Have you ever met a girl who plays the ukulele, dresses like a pioneer, knows everyone’s birthday, and carries around her pet rat everywhere? If not, then you haven’t met Stargirl, the main character Stargirl, a fantastic novel written by Jerry Spinelli. The story is about a teenage boy named Leo, whose life changes when Stargirl, a girl who is unusually friendly, transfers to Mica High, Arizona. Because of all the extraordinary things Stargirl does, Leo and the others are unsure of what to make of her. Everyone avoids Stargirl, but unlike the others, Leo starts to like her, finding her intriguing and charming. She likes him, too, and they fall in love. Leo, being used to attention, begins to realize that his peers are avoiding him because of his relationship with Stargirl.
Leo is very bothered by the problem, so he visits his old pal, Archie, a very wise, old man. Leo states his problem and Archie answers with a question, “Whose affection do you value more, hers or theirs?” This question charged at Leo like a tiger ready to pounce on its prey. It bothers Leo, keeping him up every night. Leo refuses to answer this question for as long as possible, but then he is forced to choose.Leo is lucky to have someone he can go to for advice. When Leo has a conflict, problem, or is put in a difficult situation, he goes to Archie for advice. Archie is very wise, and he and Leo are closer than mashed potatoes and gravy. In this case, Leo asks Archie what to do when everyone is shunning him because of his relationship with Stargirl. Leo can trust Archie because Archie is filled with patience and will always answer in a calm, honest manner.
Because of Stargirl’s sudden disappearance at the end of the story, I predict that she and Leo will meet in the future when they are old. They might be partners in something, maybe architecture (because of all the things they learned from Archie). I think it might happen that Stargirl will know that her partner is Leo, but Leo doesn’t realize that his partner is Stargirl. Leo will eventually find out, and he will be emotional when he remembers the past. This second time around, he will be a better friend.
I can really relate to Leo. Whenever I have a conflict, I go to my wonderful mom, just like Leo goes to Archie. My mom is like the wise owl in fairy tales. She is a good advice giver who usually answers in a wise way. Even though I haven’t had a major problem like Leo yet, my mom is still great to go to for smaller problems.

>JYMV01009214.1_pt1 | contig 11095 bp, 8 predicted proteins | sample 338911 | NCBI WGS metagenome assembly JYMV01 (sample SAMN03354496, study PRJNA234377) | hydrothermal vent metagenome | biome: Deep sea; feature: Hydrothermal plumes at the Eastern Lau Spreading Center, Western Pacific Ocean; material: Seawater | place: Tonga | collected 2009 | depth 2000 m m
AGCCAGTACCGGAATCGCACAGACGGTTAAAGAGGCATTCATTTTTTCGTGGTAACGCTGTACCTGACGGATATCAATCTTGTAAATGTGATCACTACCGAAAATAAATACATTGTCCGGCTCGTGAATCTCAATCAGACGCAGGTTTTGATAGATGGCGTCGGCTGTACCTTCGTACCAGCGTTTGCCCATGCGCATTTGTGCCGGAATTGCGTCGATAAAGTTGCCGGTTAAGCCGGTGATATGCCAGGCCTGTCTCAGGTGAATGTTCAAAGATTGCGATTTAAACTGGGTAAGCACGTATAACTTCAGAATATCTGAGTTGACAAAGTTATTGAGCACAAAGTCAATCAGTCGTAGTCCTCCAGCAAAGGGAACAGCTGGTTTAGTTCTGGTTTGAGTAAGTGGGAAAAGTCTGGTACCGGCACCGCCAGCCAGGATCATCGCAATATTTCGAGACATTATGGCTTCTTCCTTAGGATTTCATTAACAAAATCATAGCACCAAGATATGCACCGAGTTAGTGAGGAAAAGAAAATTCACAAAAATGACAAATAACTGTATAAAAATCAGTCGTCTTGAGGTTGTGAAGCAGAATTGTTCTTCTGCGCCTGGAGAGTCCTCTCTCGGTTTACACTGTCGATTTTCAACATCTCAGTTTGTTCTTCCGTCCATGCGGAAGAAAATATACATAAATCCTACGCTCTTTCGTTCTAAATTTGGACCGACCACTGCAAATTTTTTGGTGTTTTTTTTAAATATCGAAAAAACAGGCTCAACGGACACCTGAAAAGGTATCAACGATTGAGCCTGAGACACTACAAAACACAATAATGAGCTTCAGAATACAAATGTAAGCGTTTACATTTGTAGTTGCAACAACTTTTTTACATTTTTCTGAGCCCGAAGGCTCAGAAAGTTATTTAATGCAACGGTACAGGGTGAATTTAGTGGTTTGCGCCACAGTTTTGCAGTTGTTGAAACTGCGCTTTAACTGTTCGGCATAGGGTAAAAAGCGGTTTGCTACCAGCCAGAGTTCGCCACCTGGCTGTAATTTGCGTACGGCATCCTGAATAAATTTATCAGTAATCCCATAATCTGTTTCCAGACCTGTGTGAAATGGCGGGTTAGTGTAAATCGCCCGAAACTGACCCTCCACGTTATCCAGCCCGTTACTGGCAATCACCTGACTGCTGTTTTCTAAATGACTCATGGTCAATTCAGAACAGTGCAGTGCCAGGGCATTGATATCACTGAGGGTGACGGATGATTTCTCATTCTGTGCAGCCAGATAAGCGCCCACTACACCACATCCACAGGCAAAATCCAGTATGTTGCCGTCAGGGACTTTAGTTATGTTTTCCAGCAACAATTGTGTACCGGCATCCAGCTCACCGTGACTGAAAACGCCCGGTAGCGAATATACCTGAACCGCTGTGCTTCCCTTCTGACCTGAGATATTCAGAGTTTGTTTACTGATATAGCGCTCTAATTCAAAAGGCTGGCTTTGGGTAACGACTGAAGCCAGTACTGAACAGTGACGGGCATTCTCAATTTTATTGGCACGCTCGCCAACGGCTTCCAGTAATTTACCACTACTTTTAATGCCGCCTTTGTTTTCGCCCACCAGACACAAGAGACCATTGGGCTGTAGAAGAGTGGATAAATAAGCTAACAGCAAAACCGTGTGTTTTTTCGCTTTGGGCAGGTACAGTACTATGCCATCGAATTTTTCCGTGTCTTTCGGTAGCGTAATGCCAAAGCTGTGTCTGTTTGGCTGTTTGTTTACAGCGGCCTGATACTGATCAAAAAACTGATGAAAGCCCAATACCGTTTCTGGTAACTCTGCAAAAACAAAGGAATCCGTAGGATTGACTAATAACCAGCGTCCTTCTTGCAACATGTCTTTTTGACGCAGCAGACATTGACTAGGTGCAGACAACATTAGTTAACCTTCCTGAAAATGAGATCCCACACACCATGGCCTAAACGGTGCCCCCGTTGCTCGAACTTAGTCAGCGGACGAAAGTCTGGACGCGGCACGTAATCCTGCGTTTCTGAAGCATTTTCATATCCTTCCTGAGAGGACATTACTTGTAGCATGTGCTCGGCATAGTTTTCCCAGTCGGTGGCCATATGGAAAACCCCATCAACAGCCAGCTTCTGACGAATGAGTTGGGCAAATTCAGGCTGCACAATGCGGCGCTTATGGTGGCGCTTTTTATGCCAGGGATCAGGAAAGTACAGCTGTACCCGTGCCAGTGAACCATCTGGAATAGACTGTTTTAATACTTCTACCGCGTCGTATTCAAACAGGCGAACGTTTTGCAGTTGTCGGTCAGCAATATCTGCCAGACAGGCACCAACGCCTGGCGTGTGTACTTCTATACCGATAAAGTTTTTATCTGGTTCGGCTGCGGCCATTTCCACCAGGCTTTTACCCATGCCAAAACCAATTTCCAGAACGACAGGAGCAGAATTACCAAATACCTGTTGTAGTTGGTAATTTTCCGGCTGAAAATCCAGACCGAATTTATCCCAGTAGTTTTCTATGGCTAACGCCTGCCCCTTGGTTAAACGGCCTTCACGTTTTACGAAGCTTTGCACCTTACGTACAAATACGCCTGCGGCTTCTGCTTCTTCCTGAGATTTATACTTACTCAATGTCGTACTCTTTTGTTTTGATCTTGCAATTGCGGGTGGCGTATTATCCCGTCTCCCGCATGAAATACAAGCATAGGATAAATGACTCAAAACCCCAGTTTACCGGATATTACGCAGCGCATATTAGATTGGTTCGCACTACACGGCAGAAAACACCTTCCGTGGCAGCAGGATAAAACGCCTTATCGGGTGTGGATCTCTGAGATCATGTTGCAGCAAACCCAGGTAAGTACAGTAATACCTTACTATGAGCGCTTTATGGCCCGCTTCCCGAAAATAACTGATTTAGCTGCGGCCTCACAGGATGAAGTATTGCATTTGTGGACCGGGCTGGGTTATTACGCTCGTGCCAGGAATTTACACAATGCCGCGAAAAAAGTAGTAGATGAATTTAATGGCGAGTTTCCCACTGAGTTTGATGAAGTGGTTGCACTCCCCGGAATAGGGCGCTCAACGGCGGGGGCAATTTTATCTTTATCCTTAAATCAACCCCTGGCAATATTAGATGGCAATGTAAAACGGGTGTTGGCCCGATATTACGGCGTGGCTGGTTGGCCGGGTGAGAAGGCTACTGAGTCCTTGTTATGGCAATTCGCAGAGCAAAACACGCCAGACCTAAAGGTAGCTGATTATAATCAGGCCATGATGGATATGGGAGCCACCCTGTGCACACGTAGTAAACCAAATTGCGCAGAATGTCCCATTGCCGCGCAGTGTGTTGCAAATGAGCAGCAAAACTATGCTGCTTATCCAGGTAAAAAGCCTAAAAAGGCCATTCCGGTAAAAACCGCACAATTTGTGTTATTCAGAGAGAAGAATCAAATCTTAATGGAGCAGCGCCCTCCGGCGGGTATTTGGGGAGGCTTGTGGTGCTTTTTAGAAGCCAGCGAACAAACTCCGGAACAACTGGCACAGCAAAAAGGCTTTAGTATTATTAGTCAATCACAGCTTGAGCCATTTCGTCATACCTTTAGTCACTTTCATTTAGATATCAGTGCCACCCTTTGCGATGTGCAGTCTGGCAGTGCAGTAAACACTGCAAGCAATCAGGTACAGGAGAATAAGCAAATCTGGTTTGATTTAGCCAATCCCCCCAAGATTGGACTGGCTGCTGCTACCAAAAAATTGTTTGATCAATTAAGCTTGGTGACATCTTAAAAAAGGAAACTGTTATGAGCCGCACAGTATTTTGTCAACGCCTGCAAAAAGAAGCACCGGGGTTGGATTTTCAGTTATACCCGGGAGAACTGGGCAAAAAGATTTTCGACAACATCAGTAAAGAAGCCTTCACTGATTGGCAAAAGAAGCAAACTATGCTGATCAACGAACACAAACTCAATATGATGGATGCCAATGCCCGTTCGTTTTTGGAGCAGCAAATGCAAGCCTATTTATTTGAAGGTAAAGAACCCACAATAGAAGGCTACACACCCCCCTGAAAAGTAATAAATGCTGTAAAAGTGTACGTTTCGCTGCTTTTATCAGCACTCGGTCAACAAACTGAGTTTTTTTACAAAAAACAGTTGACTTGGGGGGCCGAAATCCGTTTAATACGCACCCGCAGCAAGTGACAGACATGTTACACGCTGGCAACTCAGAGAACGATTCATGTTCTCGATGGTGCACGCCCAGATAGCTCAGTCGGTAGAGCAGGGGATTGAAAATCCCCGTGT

After reading this novel I realize the messages Jerry Spinelli sent to the readers. Listen to your heart. If you love someone or something, you shouldn’t care what other people think; you should love what you love in your heart. Also, you shouldn’t change who you are for someone else. You should have confidence in yourself and love who you are.
“Eleven,” a Short Story about Life
She’s eleven, ten, nine, eight, seven, six, five, four, three, two, and one! In “Eleven”, a short story by Sandra Cisneros, Rachel is turning eleven today, but is still all of those ages before. It’s her eleventh birthday, but she still doesn’t know what to say when Sylvia Saldivar says that a disgusting sweater, which isn’t really hers, is Rachel’s. When she tries to tell the teacher, Mrs. Price, that it’s not hers, she only ends up having to put on that ugly, red, despicable sweater. Rachel is now three, not eleven, nor ten, nine, eight, seven, or six, Rachel is three. Rachel’s inner three starts to bawl, which leads to Rachel herself crying. Unwilling tears stream down her face, like a faucet in her eyes has sprung a leak. After the scene, Phyllis Lopez, another girl in Rachel’s class, speaks up and says that the sweater is really hers! Rachel takes off the sweater and gladly gives it to her. She’s eleven, it is her birthday, but she is also ten, nine, eight, seven, six, five, four, three, two, and one!
On the other hand, I wonder if Mrs. Price is also all of the ages leading up to her current age because she seems to have a problem with Rachel. Mrs. Price must have a problem with Rachel because she claims that she saw Rachel wearing the jacket, when Rachel would have never even touched the jacket, much less put it on. Mrs. Price must also have a problem with Rachel because she won’t even let Rachel speak up to state that it is really not hers. Maybe Mrs. Price doesn’t like Rachel or the sweater because she seems happy when Phyllis Lopez declares it was really hers. Either way, I think that Mrs. Price should have been more forceful in determining to whom the sweater actually belonged and gotten a direct answer from everybody. Mrs. Price should learn a lesson from this: Don’t blame people without proof. Everybody should learn this lesson and take it into account.